Regular PSA screening in men whose genes put them at a higher risk of prostate cancer may lead to earlier diagnosis, research suggests.
A UK study showed PSA tests predicted prostate cancer more effectively in men with high-risk BRCA mutations than in the general population.
There is currently no national prostate cancer screening programme because evidence of the benefit of PSA tests is limited.
Cancer genetics expert and former GP Dr Andrea Pithers backed PSA tests for men with BRCA mutations. But screening older men for the mutations and following up with PSA tests would be tough, she added.
'BRCA testing is a lengthy process itself, involving counselling and with huge implications for the family,' she said. 'It's a lot of work for a GP to take on.'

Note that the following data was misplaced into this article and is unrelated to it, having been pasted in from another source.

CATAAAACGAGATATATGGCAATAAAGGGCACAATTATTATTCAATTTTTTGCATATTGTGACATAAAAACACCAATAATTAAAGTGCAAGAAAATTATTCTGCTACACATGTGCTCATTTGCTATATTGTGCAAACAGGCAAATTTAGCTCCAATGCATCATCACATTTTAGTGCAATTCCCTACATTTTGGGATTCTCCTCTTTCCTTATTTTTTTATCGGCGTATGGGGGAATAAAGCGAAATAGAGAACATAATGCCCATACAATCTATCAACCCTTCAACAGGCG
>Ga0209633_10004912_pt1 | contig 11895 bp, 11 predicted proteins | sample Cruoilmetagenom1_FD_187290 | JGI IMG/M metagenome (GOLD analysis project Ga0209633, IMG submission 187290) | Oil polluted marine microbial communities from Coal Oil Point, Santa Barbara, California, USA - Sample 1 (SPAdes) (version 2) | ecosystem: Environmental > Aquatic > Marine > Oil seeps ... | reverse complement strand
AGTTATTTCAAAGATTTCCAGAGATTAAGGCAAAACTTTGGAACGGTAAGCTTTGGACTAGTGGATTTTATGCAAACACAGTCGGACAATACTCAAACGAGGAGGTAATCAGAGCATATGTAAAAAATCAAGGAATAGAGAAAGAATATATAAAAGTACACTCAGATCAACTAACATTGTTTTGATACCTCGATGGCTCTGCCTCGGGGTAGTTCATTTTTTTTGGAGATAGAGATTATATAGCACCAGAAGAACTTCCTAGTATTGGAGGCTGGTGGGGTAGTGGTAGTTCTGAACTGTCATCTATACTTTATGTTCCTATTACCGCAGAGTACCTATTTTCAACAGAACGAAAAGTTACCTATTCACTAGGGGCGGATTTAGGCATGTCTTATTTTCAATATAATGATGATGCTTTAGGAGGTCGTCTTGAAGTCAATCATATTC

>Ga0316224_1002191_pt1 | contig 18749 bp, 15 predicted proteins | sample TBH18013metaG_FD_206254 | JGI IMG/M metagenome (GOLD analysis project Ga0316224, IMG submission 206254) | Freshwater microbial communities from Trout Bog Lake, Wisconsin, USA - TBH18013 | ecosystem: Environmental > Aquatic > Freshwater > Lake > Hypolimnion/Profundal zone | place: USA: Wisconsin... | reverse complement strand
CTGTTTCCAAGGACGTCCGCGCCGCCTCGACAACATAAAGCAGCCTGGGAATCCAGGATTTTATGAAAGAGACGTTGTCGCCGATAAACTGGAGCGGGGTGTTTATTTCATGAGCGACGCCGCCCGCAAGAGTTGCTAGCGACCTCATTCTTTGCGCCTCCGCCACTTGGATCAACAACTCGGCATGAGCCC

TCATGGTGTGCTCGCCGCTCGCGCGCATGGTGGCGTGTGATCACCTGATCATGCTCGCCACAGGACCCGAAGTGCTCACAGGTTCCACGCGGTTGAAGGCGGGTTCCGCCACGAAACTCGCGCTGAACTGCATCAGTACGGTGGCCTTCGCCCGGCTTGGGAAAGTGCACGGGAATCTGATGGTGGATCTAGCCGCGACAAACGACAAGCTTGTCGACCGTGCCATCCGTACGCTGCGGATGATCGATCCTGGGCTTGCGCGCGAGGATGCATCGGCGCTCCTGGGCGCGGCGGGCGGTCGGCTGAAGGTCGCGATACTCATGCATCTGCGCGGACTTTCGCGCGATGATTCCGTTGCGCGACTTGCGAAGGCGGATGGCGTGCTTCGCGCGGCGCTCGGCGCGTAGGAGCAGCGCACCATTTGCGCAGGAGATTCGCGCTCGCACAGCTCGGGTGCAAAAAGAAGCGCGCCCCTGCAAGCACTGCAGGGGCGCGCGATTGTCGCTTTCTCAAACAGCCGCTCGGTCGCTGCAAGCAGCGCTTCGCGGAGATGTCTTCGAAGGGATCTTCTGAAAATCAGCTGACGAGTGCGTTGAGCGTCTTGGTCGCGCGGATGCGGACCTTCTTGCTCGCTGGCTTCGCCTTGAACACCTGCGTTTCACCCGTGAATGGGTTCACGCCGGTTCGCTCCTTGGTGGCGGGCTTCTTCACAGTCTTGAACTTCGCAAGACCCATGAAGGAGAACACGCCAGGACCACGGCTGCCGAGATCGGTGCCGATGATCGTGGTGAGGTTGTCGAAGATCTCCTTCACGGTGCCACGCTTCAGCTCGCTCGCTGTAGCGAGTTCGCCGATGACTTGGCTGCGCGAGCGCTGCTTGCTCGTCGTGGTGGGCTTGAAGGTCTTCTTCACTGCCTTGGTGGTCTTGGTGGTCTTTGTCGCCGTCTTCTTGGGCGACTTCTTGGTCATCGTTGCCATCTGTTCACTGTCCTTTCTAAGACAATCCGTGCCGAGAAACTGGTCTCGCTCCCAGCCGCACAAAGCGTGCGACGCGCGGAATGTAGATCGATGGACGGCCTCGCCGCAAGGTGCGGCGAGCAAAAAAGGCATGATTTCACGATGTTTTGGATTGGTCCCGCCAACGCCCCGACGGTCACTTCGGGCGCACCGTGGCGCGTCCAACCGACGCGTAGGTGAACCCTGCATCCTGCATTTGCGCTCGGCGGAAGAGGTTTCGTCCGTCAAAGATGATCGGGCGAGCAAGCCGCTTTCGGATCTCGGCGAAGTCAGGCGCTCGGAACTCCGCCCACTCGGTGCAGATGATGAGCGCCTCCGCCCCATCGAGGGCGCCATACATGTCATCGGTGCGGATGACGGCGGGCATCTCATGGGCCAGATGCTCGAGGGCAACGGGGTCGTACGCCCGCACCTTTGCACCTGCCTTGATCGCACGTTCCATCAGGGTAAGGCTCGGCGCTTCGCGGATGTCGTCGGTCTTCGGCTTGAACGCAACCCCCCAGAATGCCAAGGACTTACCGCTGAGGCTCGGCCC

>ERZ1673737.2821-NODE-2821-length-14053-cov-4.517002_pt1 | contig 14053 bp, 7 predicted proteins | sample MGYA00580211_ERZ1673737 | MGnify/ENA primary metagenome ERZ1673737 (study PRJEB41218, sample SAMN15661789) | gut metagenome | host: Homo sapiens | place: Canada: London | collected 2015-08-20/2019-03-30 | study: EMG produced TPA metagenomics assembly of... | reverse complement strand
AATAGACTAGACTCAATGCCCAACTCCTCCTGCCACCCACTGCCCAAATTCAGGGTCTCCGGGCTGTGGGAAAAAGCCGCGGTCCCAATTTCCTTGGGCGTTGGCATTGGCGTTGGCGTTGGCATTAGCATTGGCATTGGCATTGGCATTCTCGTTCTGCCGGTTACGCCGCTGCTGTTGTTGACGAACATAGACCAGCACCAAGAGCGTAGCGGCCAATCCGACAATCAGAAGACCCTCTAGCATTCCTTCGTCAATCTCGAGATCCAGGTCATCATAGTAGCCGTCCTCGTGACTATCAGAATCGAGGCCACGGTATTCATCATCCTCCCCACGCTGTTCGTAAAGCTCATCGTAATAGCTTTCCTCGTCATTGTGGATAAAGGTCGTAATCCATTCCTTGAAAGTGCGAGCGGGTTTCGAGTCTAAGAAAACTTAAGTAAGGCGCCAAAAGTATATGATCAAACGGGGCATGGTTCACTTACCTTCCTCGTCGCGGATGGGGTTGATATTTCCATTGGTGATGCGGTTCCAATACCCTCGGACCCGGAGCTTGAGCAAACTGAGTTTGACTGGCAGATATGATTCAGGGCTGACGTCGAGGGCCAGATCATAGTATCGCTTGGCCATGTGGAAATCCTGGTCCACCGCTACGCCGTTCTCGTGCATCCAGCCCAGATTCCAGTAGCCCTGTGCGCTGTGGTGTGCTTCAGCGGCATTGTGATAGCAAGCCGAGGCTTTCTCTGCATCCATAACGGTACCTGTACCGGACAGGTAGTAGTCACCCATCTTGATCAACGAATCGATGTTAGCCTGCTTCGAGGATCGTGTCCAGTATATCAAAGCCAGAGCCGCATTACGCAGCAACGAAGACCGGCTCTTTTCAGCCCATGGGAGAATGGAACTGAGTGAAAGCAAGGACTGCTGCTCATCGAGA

However, Dr Pithers said it made good sense to offer PSA testing to men with a family history of breast, ovarian or prostate cancer.
Mutations in the BRCA1 gene increase men's prostate cancer risk seven-fold, while changes to BRCA2 double it.
In the study, researchers analysed data from 300 men aged 40-69. A total of 205 men with BRCA1 or BRCA2 mutations and 95 non-carriers were offered annual PSA testing. Of these, 24 who had elevated PSA levels were given a follow-up biopsy.
Tests revealed that a higher proportion of mutation carriers had prostate cancer than non-carriers, with diagnosis rates of 3.9 per cent and 2.1 per cent respectively. This translates to a predictive value of 48 per cent for those with the mutations, compared with 24 per cent among non-carriers.
Ed Yong, Cancer Research UK's head of health evidence and information, said: 'This study suggests we could limit the number of men who under-go unnecessary treatment by targeting PSA testing at very specific groups.'
The UK National Screening Committee will issue its next review of the evidence for PSA screening in March 2011.